She’s Too Pretty to Burn started off slow for me, but got very thrilling by the end. I wasn’t in love with any of the characters, but they all served an important purpose and had strengths and weaknesses – no perfect characters in this book. The psychological aspect of this book was well hidden for a large portion before springing to live and sucking you in.

I haven’t read The Picture of Dorian Gray, which this book is inspired by, so I can’t speak to how closely or not it resembles Dorian Gray – but even not knowing the original work, I feel She’s Too Pretty to Burn stands on it’s own. I would have liked more background into Mick’s family life, I feel like it’s a thread that isn’t really pursued especially towards the end. But other than that, I don’t have critiques for this book.

If you find yourself in the mood for a YA thriller with art, stalking, and unreliable characters – sign up for this one quickly!

Thank you to Netgalley and Henry Holt and Co (BYR) for an early copy of this book in exchange for an honest review.

Happy reading, folks!

eARC Review – The Flipside of Perfect by Liz Reinhardt

Title: The Flipside of Perfect

Author: Liz Reinhardt

Publisher: Inkyard Press

Publication date: April 6th, 2021

432 pages

4/5 stars

Goodreads Synopsis

A heartfelt, fun, and romantic novel about balancing who we are with who we’re expected to be, perfect for fans of Jenna Evans Welch, Morgan Matson and Jenn Bennett!

What happens when her two worlds collide?

AJ is a buttoned-up, responsible student attending a high-achieving high school in Michigan. She lives with her mother, stepfather, and two younger half sisters.

Della spends every summer with her father in Florida. A free-spirited wild child, she spends as much time as possible on the beach with her friends and older siblings.

But there’s a catch: AJ and Della are the same person. Adelaide Beloise Jepsen to be exact, and she does everything she can to keep her school and summer lives separate.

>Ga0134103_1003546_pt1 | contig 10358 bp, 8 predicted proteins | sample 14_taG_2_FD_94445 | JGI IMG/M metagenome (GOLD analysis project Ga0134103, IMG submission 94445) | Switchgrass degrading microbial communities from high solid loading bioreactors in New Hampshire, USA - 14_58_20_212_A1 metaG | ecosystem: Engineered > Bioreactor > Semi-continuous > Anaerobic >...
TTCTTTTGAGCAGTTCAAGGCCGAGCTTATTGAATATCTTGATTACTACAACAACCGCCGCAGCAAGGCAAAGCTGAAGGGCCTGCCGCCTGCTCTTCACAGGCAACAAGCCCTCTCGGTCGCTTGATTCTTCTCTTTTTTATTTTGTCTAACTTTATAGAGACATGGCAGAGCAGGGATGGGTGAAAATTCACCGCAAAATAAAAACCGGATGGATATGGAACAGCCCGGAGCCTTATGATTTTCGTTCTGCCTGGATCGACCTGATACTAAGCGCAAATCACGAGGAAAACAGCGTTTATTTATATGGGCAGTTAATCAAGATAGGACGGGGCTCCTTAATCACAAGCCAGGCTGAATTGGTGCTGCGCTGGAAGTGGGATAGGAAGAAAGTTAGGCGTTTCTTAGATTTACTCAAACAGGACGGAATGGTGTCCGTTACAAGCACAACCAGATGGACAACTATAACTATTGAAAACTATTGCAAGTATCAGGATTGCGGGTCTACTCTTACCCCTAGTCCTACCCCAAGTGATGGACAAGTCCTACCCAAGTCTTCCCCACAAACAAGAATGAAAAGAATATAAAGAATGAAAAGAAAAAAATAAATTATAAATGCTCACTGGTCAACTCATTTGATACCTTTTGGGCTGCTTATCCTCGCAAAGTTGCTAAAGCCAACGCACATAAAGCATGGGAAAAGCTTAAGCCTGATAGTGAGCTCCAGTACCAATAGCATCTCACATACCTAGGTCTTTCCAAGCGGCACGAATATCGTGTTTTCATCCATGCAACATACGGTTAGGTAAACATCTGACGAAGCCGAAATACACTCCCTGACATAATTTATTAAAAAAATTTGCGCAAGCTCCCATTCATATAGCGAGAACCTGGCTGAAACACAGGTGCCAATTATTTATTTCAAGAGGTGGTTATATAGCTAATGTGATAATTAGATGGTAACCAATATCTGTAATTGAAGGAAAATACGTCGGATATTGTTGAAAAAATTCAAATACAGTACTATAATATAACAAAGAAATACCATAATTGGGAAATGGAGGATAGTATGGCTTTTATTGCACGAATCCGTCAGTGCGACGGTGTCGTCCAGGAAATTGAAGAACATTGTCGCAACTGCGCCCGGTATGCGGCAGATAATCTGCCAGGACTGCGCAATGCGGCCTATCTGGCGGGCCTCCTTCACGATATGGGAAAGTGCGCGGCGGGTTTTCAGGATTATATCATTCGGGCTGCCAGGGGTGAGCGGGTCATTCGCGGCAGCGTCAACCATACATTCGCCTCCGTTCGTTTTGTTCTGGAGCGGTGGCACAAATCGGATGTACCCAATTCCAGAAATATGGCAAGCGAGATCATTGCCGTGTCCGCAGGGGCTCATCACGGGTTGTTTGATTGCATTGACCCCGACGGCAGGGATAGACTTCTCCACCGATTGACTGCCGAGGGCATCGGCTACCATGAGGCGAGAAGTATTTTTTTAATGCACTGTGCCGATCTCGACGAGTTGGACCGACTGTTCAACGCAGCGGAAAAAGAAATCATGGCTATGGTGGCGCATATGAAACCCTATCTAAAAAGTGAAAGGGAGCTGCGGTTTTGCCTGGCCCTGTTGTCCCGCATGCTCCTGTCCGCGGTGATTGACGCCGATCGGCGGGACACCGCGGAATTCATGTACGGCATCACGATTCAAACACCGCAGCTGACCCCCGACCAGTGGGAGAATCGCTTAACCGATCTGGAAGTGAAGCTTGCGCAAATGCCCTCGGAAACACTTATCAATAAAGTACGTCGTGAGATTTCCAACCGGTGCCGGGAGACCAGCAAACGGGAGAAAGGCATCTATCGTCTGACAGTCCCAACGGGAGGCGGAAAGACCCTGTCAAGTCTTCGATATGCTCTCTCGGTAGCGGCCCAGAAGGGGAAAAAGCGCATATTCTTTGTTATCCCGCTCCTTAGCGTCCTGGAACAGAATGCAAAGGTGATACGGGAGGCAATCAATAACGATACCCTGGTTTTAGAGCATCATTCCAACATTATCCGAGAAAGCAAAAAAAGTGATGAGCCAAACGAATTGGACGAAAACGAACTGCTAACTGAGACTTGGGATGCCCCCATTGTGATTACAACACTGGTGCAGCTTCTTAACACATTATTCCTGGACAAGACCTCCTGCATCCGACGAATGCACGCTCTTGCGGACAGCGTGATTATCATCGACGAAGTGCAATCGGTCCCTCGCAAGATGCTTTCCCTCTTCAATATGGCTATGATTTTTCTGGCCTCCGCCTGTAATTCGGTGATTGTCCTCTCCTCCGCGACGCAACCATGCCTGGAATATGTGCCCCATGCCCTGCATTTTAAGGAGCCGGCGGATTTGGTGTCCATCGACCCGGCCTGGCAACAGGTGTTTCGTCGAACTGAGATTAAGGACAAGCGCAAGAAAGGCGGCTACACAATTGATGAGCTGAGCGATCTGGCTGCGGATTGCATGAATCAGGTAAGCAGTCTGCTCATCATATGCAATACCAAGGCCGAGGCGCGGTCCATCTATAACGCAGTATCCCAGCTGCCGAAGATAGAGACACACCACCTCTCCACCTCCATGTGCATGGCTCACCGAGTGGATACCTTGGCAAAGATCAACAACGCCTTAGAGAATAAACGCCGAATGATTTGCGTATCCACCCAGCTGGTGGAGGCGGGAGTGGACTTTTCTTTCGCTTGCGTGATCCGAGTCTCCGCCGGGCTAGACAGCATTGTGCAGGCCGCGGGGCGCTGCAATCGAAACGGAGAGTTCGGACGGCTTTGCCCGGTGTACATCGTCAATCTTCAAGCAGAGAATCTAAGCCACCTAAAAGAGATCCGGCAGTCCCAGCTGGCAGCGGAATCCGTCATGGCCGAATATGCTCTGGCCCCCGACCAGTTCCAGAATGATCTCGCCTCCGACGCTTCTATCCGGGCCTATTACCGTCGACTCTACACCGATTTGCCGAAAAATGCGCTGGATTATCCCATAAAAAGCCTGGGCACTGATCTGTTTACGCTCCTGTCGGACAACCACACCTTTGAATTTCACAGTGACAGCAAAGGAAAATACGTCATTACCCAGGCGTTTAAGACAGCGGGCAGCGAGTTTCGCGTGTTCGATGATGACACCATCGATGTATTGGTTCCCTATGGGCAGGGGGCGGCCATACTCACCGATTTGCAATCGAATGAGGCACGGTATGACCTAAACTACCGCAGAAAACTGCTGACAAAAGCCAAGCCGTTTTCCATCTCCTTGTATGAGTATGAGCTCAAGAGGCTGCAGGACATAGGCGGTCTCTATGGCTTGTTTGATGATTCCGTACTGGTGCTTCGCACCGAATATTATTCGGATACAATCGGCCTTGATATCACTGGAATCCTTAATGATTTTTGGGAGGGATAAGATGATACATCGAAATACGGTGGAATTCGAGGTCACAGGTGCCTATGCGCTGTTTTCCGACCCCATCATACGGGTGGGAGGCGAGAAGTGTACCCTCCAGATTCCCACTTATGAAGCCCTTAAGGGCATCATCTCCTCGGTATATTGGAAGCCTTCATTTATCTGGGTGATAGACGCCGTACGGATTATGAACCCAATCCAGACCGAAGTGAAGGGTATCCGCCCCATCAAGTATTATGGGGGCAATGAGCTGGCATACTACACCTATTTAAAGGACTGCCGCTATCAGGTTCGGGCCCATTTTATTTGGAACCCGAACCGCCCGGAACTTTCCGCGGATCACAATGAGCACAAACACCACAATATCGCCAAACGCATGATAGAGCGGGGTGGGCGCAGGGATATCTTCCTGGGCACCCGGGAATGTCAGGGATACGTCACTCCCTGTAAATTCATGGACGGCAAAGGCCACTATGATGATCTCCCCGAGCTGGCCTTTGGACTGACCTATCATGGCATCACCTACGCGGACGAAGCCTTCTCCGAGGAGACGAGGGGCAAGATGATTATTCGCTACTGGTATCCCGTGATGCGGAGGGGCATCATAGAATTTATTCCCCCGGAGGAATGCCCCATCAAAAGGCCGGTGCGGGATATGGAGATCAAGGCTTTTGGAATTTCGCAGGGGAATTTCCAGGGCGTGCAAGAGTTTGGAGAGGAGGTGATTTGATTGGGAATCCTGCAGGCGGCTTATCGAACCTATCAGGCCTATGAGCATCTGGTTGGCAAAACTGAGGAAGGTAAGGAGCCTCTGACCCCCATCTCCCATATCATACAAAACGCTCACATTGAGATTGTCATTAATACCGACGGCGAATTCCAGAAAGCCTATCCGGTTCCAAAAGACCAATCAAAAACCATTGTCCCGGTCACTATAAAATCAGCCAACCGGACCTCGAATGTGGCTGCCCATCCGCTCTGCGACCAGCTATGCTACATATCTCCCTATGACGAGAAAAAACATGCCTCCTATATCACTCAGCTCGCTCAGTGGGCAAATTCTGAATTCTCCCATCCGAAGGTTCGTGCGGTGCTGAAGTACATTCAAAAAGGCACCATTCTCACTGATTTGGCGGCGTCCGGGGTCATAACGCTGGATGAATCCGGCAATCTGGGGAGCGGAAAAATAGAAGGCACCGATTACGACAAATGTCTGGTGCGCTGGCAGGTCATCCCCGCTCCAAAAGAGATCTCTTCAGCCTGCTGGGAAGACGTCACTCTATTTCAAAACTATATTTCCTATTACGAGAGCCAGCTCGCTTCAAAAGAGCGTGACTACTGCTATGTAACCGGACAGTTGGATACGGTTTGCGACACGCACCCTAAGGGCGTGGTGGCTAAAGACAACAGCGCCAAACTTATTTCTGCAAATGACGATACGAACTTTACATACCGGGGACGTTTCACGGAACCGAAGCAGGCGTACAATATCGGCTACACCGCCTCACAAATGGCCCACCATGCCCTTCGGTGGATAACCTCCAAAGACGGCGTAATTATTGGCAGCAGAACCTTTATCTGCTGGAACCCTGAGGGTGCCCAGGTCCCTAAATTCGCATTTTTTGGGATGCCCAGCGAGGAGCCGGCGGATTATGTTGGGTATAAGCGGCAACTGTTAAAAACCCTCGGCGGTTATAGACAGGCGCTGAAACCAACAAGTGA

When her middle sister crashes her carefree summer getaway, Adelaide’s plans fall apart. In order to help her sister, save her unexpected friendship with a guy who might just be perfect for her, and discover the truth about her own past, Adelaide will have to reconcile the two sides of herself…and face the fact that it’s perfectly okay not to be perfect all the time.


The Flipside of Perfect features a main character, Adelaide, who spends the school year with her mom, stepdad, and two younger sisters before spending every summer with her dad and two older siblings. Pretty normal divorced parents situation, except that Adelaide is a completely different person in both places. In Michigan with her mom she is AJ, the buttoned up, type A, super popular girl but in Florida with her dad she is Della, the chill, beach going, party girl. She loves her split life, but when her younger sister joins her summer with her dad – her two worlds collide in unexpected ways.

I loved the concept behind this book as I completely understand what it’s like to want to be a completely different person in different situations. I related a lot to AJ/Della in these feelings and enjoyed reading about how she handled both worlds. I loved the supporting casts, especially the Della side of the family in Florida. Don’t get me started on Lex vs. Jude either.

I wasn’t a hug fan of the switching timelines. I normally don’t mind that style in books but for some reason it didn’t work in this book. The scenes in the past certainly provided needed context, I just wish it had been provided in a different way as I had a hard time keeping up with what was happening in which time line. There was also a lot going on in this book, I think it tried to do too much with the plot and didn’t quite swing it.